Students face many challenges during their academic careers. Overcoming those challenges not only sets a strong foundation for success in the classroom, but also outside of the classroom.
Foreign language courses pose a significant challenge to many students. But learning a second language can benefit students in both the short- and long-term.
Early language learning can improve cognitive abilities. The American Council on the Teaching of Foreign Languages notes that various studies dating back several decades have connected language learning with improved cognitive abilities. Such studies have linked early language learning with higher IQs and superior problem-solving skills compared to non-bilingual students.
Bilingualism can improve memory. A 2003 study published in the Scandinavian Journal of Psychology found that bilingualism had positive effects on both episodic memory and semantic memory. Episodic memory is a type of long-term memory that involves conscious recollection of previous experiences together with their context. Semantic memory also is a type of long-term memory that involves the capacity to recall words, concepts or numbers. Strengthening these types of memory can benefit children in the classroom and outside the classroom when they reach adulthood.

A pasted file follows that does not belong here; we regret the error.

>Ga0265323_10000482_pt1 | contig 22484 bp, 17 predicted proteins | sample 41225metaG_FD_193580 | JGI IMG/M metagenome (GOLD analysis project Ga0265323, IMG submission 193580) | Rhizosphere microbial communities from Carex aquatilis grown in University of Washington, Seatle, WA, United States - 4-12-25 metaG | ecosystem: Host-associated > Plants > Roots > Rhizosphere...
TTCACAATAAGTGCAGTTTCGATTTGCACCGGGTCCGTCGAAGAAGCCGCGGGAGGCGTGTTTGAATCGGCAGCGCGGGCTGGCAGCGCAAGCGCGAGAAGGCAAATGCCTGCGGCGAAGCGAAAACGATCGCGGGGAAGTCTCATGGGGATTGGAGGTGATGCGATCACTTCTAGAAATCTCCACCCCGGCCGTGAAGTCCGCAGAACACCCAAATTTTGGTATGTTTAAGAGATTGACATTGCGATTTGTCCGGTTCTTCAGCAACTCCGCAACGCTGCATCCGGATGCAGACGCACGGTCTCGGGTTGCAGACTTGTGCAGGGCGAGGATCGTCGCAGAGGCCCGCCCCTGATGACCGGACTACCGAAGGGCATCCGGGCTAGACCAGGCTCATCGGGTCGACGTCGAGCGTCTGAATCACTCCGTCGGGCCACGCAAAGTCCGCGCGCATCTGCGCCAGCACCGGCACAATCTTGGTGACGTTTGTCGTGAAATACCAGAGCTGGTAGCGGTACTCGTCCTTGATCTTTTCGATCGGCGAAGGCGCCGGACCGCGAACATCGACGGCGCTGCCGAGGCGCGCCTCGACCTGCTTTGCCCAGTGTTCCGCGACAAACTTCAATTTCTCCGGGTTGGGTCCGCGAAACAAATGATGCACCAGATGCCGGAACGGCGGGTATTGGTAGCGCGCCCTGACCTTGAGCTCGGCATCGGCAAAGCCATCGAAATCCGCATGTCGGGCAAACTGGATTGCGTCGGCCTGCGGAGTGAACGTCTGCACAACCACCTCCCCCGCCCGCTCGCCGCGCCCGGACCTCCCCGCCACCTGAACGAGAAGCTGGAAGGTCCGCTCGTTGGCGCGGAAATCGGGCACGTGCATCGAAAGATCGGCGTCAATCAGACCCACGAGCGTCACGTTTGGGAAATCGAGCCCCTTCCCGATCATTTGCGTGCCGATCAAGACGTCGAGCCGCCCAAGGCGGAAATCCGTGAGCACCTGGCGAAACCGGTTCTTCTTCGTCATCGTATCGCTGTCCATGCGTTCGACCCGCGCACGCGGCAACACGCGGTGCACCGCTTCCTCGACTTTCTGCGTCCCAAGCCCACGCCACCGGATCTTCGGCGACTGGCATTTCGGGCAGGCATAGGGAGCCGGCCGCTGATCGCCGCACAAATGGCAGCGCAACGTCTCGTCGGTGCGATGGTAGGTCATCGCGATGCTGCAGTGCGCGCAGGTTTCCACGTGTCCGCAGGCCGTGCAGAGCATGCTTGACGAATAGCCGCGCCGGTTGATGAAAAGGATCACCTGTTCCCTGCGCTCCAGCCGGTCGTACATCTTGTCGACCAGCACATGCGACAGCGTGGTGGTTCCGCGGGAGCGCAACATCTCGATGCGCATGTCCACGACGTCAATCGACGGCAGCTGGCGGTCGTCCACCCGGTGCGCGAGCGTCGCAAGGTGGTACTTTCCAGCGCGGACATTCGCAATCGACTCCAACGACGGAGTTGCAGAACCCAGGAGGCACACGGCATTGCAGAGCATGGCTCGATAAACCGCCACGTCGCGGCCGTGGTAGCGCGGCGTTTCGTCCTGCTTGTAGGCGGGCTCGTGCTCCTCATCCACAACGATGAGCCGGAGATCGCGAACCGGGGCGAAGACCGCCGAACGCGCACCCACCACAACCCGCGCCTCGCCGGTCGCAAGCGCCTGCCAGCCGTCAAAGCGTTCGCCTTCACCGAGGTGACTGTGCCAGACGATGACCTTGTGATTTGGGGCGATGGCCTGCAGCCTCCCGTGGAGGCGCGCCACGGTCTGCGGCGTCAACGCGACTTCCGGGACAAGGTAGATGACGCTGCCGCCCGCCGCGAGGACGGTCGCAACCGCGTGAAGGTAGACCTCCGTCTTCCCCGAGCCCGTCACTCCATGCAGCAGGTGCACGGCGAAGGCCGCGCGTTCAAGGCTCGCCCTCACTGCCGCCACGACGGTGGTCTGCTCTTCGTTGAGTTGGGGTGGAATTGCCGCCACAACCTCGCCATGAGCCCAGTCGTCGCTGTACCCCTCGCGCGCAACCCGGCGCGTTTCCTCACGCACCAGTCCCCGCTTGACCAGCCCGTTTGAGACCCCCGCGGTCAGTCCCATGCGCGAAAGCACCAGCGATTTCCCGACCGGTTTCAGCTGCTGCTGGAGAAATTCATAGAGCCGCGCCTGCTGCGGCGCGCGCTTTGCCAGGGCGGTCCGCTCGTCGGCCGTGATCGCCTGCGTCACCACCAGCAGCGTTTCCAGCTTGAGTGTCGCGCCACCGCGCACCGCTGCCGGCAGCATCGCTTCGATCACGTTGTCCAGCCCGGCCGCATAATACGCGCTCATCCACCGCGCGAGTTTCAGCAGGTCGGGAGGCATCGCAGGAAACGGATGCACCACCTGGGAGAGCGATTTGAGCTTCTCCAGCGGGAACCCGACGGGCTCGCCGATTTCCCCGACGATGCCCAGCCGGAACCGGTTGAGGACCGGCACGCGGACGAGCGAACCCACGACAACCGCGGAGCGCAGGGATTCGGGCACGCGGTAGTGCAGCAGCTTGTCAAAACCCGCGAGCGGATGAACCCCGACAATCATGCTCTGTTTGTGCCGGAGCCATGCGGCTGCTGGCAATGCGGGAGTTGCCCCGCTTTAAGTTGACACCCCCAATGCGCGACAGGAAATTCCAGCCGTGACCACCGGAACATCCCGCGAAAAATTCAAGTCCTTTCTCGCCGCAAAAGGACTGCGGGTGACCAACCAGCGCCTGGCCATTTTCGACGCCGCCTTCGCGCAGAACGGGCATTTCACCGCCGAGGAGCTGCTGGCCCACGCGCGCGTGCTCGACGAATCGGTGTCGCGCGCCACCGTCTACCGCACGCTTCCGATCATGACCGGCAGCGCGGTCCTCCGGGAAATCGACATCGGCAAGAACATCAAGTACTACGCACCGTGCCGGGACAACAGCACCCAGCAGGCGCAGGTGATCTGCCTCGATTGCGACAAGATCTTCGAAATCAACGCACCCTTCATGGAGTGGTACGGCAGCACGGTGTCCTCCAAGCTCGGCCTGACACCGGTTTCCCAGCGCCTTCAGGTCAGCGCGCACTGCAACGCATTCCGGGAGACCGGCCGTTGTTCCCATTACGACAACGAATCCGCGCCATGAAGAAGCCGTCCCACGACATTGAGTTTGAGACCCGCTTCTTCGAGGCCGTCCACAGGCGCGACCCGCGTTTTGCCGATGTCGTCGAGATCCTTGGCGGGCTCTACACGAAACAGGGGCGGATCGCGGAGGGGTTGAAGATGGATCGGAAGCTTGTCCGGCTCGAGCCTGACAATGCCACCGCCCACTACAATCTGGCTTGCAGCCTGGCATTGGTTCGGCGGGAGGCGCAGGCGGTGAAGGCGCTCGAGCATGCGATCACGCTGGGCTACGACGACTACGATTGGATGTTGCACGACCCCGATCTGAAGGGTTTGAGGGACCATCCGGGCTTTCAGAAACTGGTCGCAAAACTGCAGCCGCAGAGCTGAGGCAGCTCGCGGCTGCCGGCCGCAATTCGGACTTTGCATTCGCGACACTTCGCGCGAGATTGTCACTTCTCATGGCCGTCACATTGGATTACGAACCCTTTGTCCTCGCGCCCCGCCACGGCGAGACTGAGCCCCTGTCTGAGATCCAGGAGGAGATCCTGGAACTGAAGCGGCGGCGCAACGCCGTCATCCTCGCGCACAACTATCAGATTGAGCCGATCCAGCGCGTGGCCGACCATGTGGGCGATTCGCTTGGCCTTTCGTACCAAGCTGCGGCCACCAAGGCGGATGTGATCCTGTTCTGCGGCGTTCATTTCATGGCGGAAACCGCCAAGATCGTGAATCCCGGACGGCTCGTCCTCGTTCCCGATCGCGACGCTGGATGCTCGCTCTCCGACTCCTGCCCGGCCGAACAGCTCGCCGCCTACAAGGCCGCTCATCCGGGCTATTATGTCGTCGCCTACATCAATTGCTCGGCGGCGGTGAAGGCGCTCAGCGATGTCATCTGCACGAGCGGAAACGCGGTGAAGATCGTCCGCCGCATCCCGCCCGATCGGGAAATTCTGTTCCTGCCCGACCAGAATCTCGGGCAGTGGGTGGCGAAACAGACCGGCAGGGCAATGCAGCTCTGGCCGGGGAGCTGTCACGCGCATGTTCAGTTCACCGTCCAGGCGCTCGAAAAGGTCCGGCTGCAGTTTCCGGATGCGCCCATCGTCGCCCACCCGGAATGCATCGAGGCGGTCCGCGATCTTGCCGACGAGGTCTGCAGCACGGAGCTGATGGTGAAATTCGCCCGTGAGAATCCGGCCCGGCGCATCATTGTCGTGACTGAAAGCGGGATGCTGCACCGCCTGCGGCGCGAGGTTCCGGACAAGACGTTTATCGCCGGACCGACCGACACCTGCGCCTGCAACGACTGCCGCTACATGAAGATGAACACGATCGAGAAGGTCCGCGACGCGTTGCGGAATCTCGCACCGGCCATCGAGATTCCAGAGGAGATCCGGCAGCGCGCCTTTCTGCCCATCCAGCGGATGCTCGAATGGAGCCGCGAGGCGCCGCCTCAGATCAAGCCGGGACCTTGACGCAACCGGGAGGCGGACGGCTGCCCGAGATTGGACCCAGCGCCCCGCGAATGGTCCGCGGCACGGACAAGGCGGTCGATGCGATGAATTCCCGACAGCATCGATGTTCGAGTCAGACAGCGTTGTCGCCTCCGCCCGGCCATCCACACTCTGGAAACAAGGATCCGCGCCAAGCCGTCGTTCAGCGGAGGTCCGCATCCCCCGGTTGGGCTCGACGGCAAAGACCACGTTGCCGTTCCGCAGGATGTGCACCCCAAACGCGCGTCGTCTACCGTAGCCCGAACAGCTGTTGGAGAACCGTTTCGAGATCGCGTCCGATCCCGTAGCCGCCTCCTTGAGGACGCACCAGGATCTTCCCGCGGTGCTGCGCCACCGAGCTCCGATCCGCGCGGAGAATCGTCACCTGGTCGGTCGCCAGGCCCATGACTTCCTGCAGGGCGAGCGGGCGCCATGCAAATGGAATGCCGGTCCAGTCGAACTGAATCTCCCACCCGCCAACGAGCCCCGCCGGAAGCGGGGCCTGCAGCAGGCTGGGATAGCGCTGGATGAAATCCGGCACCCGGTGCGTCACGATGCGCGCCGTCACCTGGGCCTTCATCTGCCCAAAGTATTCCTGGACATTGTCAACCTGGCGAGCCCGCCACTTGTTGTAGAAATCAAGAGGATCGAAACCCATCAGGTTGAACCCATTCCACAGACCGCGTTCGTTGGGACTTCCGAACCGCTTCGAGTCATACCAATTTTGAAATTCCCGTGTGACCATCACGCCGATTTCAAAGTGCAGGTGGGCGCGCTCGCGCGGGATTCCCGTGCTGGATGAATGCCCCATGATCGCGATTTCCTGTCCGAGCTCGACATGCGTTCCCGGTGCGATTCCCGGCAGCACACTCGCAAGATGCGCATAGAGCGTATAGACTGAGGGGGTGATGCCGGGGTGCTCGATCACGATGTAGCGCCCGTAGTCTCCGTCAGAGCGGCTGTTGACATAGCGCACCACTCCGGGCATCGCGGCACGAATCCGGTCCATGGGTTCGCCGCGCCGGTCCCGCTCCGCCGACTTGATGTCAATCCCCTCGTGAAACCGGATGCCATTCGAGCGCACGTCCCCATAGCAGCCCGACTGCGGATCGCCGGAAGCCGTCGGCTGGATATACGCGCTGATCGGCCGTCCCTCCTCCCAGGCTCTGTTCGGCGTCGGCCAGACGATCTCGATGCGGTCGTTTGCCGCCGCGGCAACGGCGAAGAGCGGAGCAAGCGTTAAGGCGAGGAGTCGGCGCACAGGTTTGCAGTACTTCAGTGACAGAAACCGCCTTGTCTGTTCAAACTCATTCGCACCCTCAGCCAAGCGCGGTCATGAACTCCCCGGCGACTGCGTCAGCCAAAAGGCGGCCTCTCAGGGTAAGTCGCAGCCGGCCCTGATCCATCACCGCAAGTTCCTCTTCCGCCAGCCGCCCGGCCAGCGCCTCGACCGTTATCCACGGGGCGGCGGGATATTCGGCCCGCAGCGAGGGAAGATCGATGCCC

Bilingualism can benefit working professionals. The benefits of bilingualism don’t end once students enter the workforce as professionals. In fact, a 2017 study of data from the market analytics firm Burning Glass Technologies found that, between 2010 and 2015, the number of job postings aimed at bilingual workers nearly tripled, rising from 240,000 in 2010 to 630,000 by 2015.
Developing fluency in another language is no small task, but it’s one that’s well worth the effort.